Carolina Panthers quarterback Cam Newton will undergo surgery on Thursday to repair his throwing shoulder.
There’s nothing scheduled to fix Newton’s confidence, but that will have to be addressed this offseason as well.
After a Week 17 loss at Tampa Bay, Newton said he needed a sabbatical following his worst NFL season – one that started with a battering by the Denver Broncos and ended with him playing three games with a partially torn rotator cuff.
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In between, there was a concussion at Atlanta, a first-series benching in a Sunday night game at Seattle, a conversation with Roger Goodell about repeated hits to Newton’s head and lower extremities and a whole lot of incomplete passes.
“He’s going to have to rebuild his confidence. It was shook. Let’s be honest, I’m not going to lie about that,” Panthers coach Ron Rivera said Wednesday at the owners meetings.
“The young man went through a tough time and we went through a tough time. Why? Because of the injuries that occurred on the offensive line. That was probably the biggest thing. I think it just shows even more the importance and significance of being able to protect your quarterback.”
The Panthers addressed that by signing left tackle Matt Kalil to the most lucrative deal they’ve ever given a free agent, and Rivera expects Michael Oher to play this season after his lengthy stint in the concussion protocol.
Rivera also did nothing Wednesday to quiet the speculation the Panthers will go after a running back high in next month’s draft. Related: Rivera will be in Baton Rouge next week for Leonard Fournette’s pro day.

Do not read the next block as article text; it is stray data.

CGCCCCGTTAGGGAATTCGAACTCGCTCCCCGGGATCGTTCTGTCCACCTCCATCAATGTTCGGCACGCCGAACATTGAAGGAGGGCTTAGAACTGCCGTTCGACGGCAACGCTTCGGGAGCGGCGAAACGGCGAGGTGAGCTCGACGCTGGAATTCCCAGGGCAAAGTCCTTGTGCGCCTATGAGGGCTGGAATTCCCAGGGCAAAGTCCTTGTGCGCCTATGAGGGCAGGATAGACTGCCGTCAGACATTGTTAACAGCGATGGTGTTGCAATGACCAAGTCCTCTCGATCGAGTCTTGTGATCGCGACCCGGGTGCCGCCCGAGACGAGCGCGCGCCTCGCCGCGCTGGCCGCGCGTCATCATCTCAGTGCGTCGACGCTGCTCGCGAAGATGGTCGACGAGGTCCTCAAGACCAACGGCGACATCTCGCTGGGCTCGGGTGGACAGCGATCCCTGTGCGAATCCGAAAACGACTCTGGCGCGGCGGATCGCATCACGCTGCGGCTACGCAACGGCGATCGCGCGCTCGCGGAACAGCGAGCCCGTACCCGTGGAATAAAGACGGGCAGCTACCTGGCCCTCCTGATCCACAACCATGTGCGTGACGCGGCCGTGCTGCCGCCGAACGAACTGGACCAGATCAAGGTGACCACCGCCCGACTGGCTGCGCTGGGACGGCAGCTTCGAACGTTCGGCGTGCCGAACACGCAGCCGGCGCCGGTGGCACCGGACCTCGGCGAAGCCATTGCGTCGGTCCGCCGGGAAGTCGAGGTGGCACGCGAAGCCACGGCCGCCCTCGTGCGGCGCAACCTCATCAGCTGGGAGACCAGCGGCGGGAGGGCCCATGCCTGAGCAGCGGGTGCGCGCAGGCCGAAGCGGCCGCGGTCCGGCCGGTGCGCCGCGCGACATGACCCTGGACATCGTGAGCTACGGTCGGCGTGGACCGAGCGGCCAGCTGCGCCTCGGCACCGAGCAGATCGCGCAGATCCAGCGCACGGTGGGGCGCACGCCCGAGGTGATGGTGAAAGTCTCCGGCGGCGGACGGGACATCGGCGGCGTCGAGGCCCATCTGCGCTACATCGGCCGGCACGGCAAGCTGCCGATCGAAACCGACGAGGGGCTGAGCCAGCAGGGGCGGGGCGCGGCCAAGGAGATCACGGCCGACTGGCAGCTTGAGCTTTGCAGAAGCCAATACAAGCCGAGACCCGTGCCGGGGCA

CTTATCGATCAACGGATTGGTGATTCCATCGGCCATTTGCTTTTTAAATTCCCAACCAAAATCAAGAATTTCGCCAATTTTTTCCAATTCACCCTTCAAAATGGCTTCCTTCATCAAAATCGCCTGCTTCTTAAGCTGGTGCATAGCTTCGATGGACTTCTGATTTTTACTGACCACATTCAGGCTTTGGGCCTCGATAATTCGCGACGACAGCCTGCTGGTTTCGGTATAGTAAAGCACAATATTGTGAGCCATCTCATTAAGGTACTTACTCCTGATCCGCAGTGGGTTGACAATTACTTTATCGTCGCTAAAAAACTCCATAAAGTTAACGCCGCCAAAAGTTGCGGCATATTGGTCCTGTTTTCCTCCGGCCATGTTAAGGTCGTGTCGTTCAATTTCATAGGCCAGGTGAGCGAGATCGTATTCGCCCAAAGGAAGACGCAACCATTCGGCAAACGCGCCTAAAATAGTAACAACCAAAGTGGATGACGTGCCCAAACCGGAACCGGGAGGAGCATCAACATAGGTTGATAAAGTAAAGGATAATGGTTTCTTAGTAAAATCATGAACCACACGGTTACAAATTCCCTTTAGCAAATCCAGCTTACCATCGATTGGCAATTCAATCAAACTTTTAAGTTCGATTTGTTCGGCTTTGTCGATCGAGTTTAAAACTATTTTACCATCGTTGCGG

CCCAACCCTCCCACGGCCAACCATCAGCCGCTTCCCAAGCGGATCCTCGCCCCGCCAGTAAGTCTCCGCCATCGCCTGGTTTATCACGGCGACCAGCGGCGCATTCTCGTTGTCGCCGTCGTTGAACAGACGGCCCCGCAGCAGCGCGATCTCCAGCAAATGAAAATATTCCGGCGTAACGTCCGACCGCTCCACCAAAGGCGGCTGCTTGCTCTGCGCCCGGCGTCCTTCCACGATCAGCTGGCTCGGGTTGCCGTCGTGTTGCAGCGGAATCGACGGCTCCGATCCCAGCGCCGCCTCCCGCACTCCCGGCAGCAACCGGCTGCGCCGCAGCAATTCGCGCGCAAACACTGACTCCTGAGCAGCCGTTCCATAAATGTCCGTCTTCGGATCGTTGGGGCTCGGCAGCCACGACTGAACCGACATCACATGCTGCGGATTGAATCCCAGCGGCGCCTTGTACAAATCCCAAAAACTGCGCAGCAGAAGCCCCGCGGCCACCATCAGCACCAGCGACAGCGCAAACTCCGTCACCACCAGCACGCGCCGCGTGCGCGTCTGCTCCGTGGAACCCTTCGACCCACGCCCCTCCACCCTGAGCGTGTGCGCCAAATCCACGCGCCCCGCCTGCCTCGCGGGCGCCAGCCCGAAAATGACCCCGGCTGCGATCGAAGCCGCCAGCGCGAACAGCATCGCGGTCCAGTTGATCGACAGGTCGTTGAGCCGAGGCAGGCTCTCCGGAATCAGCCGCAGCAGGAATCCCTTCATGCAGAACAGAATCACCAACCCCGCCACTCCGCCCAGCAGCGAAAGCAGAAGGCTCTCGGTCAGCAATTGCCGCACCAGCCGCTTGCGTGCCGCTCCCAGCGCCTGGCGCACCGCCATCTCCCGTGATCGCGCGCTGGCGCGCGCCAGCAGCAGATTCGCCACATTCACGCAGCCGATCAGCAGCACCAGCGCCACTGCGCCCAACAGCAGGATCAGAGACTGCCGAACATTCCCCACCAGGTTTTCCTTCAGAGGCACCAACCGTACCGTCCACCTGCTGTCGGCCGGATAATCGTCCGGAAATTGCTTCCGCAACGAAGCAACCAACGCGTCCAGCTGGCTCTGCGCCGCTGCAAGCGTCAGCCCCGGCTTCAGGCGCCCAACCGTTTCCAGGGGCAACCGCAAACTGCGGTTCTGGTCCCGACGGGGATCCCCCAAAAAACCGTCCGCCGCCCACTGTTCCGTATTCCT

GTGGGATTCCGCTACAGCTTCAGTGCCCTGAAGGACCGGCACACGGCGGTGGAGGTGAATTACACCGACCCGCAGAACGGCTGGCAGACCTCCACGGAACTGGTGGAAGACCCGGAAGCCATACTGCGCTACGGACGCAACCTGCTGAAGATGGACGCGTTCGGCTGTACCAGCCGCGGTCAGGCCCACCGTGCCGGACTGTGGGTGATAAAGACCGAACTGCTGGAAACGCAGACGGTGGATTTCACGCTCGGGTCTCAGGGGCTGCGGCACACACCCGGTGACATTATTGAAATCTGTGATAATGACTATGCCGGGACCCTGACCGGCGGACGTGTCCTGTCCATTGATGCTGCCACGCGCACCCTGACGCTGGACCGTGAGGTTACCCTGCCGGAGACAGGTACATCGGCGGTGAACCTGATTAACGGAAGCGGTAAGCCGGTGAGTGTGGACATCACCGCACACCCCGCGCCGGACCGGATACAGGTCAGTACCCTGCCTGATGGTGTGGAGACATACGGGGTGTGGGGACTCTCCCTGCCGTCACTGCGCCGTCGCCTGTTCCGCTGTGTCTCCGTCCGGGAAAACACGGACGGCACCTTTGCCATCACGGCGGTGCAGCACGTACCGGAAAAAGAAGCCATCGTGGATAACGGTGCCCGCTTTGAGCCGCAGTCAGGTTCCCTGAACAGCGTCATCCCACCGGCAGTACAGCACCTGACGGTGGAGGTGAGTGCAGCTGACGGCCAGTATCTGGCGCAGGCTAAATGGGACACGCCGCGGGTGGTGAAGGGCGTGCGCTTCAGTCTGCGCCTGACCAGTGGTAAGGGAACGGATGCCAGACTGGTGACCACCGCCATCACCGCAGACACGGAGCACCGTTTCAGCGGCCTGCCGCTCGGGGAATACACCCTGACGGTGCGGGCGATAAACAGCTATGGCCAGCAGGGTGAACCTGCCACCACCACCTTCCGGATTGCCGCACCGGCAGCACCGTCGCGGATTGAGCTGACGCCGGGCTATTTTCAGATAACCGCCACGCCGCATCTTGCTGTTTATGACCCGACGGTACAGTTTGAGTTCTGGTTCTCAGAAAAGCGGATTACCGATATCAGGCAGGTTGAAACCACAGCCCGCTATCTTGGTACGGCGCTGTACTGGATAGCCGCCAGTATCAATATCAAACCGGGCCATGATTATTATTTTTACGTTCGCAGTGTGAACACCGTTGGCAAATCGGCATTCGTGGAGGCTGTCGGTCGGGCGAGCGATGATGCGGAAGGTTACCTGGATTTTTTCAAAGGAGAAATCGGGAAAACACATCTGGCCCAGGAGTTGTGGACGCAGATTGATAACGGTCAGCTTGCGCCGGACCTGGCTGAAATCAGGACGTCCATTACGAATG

If the Panthers really want to restore Newton’s mojo and keep defensive ends at bay, give him a 240-pound back with elite straight-line speed to share, say, 35 carries a game with Jonathan Stewart.
If Oher truly is healthy – and Rivera, like Dave Gettleman, sounded confident Wednesday – that answers the biggest question up front. But as has been mentioned in this space before, Newton needs another playmaker.
It’s going to be tougher for defenders to tee off on Newton when he keeps handing the ball off to two big backs, finding Greg Olsen in the play-action game and lobbing fade routes to Kelvin Benjamin in the red zone.
But the fortunes of the offense – and the entire franchise – still fall on Newton’s broad shoulders, one of which will be marked with fresh incisions following Thursday’s arthroscopic surgery.
Rivera defended the decision to keep playing Newton in three meaningless games while middle linebacker Luke Kuechly was shut down for those same three games despite being cleared from the concussion protocol.
“I don’t think I need to reconcile that as much because of the fact that they’re two different athletes, two different injuries,” Rivera said.
Rivera pointed out that a week after Newton injured his shoulder against San Diego, he went to Washington and hung 300 yards on Jay Gruden’s defense. But by the New Year’s Day finale in Tampa, Newton was floating very unCamlike passes and looked like a guy whose arm and psyche both needed a break.
Rivera said all the hits – legal or otherwise – took a toll on Newton. But so did the close losses – six by a field goal or less.
The effervescent, dabbing Cam from 2015 gave way to the brooding, frustrated Cam from Newton’s first two seasons.
“He’s human. He’s a tough-minded football player that does everything he can to win. It was a tough year last year,” Rivera said. “But I also think it was a great learning experience for all of us, a humbling experience. I think it’s something we can use and build on as we go forward.”
Rivera says he expects Newton to be “actively involved” during OTAs and minicamp. The real test will come in late July or early August, when the plan is for Newton to begin throwing again.
And somewhere along the line – ideally during training camp – the Panthers hope Newton starts smiling again, too.